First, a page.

CLion incorporates a set of smart features, many of which depend on project-level information, such as included files, compiler flags and linker options. These details let CLion perform parsing/resolving correctly and therefore highlight, auto-complete, inspect, and navigate through your code in an error-free and convenient way.
CLion does not provide its own project model for your code but supports the following formats:
In addition, you can set up custom build targets that call external tools to perform build and clean and create custom Run/Debug configurations for such targets. Since custom targets are independent of any particular build system, they can, for example, provide the functionality of building and running for your compilation database projects.
To work with Makefile projects in CLion, use the combination of a compilation database and a file watcher that monitors changes in the Makefiles. You can extend such projects with custom build targets and custom Run/Debug configurations.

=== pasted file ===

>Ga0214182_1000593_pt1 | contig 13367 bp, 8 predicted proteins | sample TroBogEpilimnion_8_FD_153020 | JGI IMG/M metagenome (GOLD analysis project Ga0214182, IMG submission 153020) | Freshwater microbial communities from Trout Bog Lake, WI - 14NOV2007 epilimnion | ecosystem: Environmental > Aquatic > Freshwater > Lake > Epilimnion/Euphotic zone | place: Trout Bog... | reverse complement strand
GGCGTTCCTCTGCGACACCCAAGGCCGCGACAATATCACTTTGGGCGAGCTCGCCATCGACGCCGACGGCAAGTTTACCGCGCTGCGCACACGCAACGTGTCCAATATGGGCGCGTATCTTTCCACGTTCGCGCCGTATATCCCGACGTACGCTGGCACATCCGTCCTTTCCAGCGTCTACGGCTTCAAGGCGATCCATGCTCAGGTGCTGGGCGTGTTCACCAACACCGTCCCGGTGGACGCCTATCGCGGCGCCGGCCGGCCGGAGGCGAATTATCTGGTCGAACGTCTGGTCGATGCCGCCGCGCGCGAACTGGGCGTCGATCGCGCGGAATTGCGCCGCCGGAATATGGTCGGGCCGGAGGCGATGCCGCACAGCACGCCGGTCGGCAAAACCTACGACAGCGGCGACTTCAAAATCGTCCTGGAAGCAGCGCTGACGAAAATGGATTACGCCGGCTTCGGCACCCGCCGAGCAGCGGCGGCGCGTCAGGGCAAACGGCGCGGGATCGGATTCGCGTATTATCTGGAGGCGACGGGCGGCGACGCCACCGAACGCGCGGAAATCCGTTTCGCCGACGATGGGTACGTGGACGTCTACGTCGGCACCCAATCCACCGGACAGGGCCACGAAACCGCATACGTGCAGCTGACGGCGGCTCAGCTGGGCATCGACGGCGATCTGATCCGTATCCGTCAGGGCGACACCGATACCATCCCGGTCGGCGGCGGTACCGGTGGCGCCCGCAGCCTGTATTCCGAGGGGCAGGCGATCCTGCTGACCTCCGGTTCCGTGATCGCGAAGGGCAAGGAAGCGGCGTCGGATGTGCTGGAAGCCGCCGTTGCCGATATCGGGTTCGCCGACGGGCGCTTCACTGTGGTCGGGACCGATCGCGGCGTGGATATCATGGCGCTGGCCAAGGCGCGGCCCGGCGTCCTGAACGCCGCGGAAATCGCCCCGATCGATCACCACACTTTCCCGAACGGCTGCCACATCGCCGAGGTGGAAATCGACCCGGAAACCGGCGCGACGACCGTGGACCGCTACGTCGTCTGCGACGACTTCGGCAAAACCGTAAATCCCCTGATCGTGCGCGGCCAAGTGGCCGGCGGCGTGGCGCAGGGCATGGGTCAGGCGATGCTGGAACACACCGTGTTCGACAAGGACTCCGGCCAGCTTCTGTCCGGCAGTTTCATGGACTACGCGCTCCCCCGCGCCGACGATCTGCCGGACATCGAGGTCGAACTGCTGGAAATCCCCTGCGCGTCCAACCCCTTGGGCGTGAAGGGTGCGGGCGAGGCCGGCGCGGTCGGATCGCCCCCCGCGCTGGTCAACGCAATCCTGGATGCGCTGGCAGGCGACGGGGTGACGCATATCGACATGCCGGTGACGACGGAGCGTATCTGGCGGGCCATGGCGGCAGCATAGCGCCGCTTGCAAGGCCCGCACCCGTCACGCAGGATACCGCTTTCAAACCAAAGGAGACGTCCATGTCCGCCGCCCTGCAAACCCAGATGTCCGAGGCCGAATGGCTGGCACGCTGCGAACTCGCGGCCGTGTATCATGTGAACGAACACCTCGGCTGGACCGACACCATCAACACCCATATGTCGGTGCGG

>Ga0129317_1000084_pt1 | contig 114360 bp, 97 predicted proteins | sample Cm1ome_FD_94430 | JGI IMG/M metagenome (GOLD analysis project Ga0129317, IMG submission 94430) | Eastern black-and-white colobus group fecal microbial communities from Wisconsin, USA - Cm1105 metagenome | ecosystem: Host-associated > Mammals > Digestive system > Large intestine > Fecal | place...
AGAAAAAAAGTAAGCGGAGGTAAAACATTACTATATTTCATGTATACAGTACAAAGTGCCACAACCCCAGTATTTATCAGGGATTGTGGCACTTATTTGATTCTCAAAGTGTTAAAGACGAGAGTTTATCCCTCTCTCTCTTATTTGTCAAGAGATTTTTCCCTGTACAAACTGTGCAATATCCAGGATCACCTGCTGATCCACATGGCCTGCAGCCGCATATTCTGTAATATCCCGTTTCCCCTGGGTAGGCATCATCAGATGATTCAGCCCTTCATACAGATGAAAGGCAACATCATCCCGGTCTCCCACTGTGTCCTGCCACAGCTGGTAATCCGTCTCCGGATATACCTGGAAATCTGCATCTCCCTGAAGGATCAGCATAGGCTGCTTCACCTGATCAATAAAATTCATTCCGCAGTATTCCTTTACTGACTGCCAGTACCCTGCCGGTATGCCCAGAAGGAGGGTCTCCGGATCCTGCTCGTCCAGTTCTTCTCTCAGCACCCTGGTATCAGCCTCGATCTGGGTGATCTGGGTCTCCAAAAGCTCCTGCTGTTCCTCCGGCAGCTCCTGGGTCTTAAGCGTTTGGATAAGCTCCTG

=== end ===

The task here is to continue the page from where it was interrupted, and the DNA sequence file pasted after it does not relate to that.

Table below shows how project-level, remote, and dynamic analysis features are supported for each project format (compilation database is referred to as CompDB for brevity). This table doesn't include remote GDB / gdbserver, since it's implementation in CLion works completely independent from any project model.
For Google Sanitizers, some project formats are marked with a yellow check . It means that even though you can configure sanitizers and get the results in CLion, the output will be logged to console in plain text. The visualization of sanitizers output is available for CMake projects only. Also note that some of the features marked as supported may not work out-of-the-box, and you will need to perform additional configuration steps before starting to use them.